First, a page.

The bottom line is the rules for descriptions vary from site to site, and if you’re trying to load up each site with as much relevant info as possible, then your descriptions will naturally vary a little. But beyond that level of variation, I just don’t know that it helps to write a zillion unique descriptions.

      I’d be really interested in hearing if you put it to the test, though!

      • Can’t imagine why anyone would write a 5000 word description besides keyword stuffing. I write tons of articles & have difficulty staying within my natural style of 600 to 800 words, which is still more than most people want to read … so I use headers, bold & bullet lists to help readers scan for relevant content. Most directories don’t allow the html so I doubt anything beyond say, 300 words gets read by humans … just the search engines, although I’ve also read google really only analyzes first 100 words

        • 5000 words is a touch excessive, I agree. A much better use of that space than keyword-stuffing is just to write something really compelling.

  8. Phil,
    I’m so happy I found your site. So many useful tips and resources.
    I have two small time-saving tips. I, like you, keep a spreadsheet for easy reference and cutting & pasting. In addition to your recommended content, I also include social site addresses cause you now sometimes have the opportunity to include those with your listing. I also note the domain authority of the citation source, so I can eyeball to ensure I’m acquiring a “balanced” assortment of links and citations.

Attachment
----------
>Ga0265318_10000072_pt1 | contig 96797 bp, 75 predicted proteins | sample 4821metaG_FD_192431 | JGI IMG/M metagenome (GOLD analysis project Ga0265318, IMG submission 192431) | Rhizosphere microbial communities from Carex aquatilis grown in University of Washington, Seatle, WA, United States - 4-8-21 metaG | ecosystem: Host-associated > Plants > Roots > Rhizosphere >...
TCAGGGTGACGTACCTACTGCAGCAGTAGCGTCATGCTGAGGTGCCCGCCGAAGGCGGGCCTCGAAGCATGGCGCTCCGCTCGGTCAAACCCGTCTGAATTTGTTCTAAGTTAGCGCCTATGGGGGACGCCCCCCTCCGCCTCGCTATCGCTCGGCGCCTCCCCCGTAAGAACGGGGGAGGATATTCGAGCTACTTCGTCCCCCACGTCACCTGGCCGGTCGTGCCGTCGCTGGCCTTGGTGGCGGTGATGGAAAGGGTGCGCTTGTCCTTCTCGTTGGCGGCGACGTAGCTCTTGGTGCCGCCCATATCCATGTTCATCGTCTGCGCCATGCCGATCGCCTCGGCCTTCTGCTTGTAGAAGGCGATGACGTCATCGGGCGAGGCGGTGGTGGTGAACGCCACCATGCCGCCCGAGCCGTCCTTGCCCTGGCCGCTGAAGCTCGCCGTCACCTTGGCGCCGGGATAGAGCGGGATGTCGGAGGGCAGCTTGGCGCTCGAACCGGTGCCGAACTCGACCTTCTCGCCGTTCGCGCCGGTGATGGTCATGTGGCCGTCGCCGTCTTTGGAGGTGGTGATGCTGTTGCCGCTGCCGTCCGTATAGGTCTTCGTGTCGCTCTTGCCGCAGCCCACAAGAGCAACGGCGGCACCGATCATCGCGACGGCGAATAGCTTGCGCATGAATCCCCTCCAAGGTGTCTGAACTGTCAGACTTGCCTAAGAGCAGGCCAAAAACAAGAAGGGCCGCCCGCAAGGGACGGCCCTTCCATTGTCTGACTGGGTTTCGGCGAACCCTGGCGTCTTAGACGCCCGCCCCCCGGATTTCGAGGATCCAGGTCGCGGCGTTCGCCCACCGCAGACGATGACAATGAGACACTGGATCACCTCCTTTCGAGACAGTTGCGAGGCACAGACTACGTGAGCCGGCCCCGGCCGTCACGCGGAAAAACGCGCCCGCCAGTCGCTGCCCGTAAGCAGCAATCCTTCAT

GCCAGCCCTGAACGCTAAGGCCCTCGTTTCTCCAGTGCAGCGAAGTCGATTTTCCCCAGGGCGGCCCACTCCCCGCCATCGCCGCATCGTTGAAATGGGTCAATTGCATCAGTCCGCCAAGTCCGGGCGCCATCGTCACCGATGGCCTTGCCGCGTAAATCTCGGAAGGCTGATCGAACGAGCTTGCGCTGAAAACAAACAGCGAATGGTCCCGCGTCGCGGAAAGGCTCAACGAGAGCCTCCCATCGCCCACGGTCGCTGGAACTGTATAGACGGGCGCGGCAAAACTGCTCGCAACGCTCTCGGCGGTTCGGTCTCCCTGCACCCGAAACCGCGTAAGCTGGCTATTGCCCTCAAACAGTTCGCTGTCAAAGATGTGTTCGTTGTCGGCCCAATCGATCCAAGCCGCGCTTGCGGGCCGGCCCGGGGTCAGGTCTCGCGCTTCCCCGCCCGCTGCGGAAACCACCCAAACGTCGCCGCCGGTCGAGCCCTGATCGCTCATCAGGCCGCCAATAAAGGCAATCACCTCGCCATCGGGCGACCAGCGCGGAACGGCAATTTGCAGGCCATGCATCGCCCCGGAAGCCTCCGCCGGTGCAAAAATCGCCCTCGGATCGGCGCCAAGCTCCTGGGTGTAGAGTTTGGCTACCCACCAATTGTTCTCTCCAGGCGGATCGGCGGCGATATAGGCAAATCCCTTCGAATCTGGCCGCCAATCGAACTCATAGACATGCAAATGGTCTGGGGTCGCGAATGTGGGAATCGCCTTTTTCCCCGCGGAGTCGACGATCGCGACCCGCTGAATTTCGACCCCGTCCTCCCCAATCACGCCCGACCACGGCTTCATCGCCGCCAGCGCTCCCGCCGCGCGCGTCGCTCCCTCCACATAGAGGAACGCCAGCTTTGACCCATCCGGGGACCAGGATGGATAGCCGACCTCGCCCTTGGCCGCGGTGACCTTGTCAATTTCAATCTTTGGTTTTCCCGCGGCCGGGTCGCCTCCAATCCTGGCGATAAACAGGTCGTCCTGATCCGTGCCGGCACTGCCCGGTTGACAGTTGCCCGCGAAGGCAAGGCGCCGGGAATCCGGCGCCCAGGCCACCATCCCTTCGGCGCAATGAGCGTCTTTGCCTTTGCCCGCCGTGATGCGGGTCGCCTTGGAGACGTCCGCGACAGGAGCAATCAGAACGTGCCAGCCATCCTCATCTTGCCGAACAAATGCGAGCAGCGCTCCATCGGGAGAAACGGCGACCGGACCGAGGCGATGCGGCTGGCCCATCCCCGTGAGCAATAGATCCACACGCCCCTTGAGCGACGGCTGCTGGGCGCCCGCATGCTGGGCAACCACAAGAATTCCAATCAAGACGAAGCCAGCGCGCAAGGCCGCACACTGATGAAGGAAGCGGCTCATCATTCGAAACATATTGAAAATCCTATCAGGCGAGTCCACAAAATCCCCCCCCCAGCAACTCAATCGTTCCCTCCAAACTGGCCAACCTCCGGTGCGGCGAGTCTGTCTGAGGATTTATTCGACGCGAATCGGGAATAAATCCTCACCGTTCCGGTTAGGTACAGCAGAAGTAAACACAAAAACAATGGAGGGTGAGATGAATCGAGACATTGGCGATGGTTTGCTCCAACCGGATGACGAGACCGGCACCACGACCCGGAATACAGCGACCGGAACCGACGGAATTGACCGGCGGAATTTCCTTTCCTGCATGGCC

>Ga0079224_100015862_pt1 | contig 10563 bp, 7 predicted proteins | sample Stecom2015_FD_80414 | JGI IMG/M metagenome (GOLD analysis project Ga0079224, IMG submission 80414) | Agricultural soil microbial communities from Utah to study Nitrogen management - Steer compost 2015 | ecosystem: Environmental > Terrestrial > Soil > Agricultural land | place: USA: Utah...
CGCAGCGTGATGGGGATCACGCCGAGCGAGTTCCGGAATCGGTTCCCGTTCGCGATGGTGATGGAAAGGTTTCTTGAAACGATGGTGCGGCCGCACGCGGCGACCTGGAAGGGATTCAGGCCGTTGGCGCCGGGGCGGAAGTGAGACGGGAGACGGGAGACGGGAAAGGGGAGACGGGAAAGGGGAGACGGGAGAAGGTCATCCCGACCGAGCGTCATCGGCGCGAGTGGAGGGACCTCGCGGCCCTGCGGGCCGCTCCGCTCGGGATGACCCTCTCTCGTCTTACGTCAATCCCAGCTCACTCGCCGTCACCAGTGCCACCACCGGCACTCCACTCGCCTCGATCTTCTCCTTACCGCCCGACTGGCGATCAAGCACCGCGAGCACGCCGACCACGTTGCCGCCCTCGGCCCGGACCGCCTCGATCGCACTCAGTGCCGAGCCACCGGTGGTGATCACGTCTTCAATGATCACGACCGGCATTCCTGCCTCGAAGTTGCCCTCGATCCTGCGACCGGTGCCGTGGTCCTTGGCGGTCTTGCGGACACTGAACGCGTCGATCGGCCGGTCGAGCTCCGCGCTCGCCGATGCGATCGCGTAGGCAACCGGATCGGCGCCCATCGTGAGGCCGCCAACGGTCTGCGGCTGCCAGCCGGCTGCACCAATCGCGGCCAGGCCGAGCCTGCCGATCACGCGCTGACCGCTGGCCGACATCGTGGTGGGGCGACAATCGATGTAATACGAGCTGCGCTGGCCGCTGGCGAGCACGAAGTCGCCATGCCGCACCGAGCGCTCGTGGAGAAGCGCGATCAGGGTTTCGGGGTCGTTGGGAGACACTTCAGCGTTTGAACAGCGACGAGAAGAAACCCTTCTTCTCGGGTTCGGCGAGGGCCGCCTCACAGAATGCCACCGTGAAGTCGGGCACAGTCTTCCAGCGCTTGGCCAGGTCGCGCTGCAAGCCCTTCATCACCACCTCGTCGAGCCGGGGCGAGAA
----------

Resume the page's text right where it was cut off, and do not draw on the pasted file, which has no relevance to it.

• Hi Donna,

      Thanks for the great feedback! Glad my stuff has been useful so far. There’s a LOT more on the way.

      Excellent call on including your social URLs. I actually do that, but not on the spreadsheet; for me it’s in a separate document labeled “IYP info to add.” Hadn’t thought of doing so (though I just might start).

      Hadn’t thought of putting domain authority on there, either. That’s kind of like what the Local Citation Finder does. I just go after a core list of citations – the BIG ones – and worry about the niche or local/hyperlocal sites later. That ensures a pretty good mixture, but I can certainly see how you might want to go by domain authority as well.